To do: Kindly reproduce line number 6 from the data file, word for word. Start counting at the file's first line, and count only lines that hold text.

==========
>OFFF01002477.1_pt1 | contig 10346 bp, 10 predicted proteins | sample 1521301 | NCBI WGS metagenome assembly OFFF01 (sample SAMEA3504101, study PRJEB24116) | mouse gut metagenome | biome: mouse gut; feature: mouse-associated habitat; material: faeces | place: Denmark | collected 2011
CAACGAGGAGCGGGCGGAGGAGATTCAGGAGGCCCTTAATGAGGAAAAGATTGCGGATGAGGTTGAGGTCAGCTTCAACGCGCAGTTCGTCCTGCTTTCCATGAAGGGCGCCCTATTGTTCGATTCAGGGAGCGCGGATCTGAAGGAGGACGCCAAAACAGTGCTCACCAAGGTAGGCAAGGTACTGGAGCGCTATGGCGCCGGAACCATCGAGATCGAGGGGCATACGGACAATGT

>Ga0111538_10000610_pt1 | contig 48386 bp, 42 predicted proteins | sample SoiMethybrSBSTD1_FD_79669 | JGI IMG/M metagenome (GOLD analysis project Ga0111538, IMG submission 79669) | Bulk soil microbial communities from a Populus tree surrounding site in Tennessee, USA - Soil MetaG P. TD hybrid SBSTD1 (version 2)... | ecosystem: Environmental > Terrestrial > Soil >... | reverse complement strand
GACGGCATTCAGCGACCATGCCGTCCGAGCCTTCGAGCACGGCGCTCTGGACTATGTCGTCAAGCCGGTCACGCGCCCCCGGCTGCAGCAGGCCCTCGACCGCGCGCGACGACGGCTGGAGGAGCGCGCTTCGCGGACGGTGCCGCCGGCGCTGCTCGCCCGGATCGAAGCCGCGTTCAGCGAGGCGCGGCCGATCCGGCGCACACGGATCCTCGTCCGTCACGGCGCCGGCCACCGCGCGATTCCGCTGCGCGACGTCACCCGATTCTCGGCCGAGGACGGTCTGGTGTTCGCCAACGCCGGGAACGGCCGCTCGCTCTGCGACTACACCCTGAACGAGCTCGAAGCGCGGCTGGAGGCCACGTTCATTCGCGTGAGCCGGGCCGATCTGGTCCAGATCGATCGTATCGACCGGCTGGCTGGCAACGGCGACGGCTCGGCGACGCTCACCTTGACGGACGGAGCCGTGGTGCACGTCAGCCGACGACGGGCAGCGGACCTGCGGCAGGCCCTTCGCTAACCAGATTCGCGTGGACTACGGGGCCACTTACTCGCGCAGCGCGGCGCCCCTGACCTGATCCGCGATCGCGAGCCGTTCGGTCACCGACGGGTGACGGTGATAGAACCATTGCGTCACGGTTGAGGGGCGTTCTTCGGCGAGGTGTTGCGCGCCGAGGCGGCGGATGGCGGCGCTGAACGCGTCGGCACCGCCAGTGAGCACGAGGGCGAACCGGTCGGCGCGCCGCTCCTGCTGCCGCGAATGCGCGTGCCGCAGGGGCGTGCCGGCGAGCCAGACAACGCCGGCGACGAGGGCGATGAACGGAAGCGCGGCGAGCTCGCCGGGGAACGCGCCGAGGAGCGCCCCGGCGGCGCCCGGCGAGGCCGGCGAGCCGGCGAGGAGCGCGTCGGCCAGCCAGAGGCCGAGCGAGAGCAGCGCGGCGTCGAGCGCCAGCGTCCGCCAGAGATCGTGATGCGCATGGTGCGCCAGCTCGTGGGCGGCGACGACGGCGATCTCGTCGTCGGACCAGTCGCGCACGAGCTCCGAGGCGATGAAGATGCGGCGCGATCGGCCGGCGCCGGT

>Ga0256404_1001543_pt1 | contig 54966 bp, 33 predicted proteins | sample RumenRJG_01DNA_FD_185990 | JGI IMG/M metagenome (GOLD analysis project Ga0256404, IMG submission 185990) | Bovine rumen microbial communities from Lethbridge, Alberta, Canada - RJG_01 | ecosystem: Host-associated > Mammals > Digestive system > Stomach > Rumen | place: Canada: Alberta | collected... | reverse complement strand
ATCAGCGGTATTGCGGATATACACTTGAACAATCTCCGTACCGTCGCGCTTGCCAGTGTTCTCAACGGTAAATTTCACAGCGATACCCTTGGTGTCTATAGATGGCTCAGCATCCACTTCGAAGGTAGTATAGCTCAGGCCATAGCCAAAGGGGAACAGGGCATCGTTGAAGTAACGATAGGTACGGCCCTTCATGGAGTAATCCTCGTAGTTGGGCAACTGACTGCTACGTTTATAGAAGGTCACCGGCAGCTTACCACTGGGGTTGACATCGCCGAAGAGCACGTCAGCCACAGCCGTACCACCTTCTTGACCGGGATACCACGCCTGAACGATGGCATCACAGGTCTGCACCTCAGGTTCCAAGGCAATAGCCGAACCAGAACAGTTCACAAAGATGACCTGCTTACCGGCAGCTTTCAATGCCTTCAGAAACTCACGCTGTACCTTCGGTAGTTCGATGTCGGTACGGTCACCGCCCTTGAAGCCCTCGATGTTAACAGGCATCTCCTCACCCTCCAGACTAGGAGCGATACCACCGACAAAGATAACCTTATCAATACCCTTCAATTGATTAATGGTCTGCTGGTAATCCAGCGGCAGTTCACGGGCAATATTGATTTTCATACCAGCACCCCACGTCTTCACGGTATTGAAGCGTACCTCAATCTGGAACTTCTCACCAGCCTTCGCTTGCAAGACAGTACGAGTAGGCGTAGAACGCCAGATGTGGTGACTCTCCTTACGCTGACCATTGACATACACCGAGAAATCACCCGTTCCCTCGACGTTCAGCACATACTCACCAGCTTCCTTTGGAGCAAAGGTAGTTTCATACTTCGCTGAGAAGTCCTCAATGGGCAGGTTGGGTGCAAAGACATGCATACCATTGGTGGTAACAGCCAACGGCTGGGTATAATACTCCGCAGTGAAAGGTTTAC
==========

ATCAGCGGTATTGCGGATATACACTTGAACAATCTCCGTACCGTCGCGCTTGCCAGTGTTCTCAACGGTAAATTTCACAGCGATACCCTTGGTGTCTATAGATGGCTCAGCATCCACTTCGAAGGTAGTATAGCTCAGGCCATAGCCAAAGGGGAACAGGGCATCGTTGAAGTAACGATAGGTACGGCCCTTCATGGAGTAATCCTCGTAGTTGGGCAACTGACTGCTACGTTTATAGAAGGTCACCGGCAGCTTACCACTGGGGTTGACATCGCCGAAGAGCACGTCAGCCACAGCCGTACCACCTTCTTGACCGGGATACCACGCCTGAACGATGGCATCACAGGTCTGCACCTCAGGTTCCAAGGCAATAGCCGAACCAGAACAGTTCACAAAGATGACCTGCTTACCGGCAGCTTTCAATGCCTTCAGAAACTCACGCTGTACCTTCGGTAGTTCGATGTCGGTACGGTCACCGCCCTTGAAGCCCTCGATGTTAACAGGCATCTCCTCACCCTCCAGACTAGGAGCGATACCACCGACAAAGATAACCTTATCAATACCCTTCAATTGATTAATGGTCTGCTGGTAATCCAGCGGCAGTTCACGGGCAATATTGATTTTCATACCAGCACCCCACGTCTTCACGGTATTGAAGCGTACCTCAATCTGGAACTTCTCACCAGCCTTCGCTTGCAAGACAGTACGAGTAGGCGTAGAACGCCAGATGTGGTGACTCTCCTTACGCTGACCATTGACATACACCGAGAAATCACCCGTTCCCTCGACGTTCAGCACATACTCACCAGCTTCCTTTGGAGCAAAGGTAGTTTCATACTTCGCTGAGAAGTCCTCAATGGGCAGGTTGGGTGCAAAGACATGCATACCATTGGTGGTAACAGCCAACGGCTGGGTATAATACTCCGCAGTGAAAGGTTTAC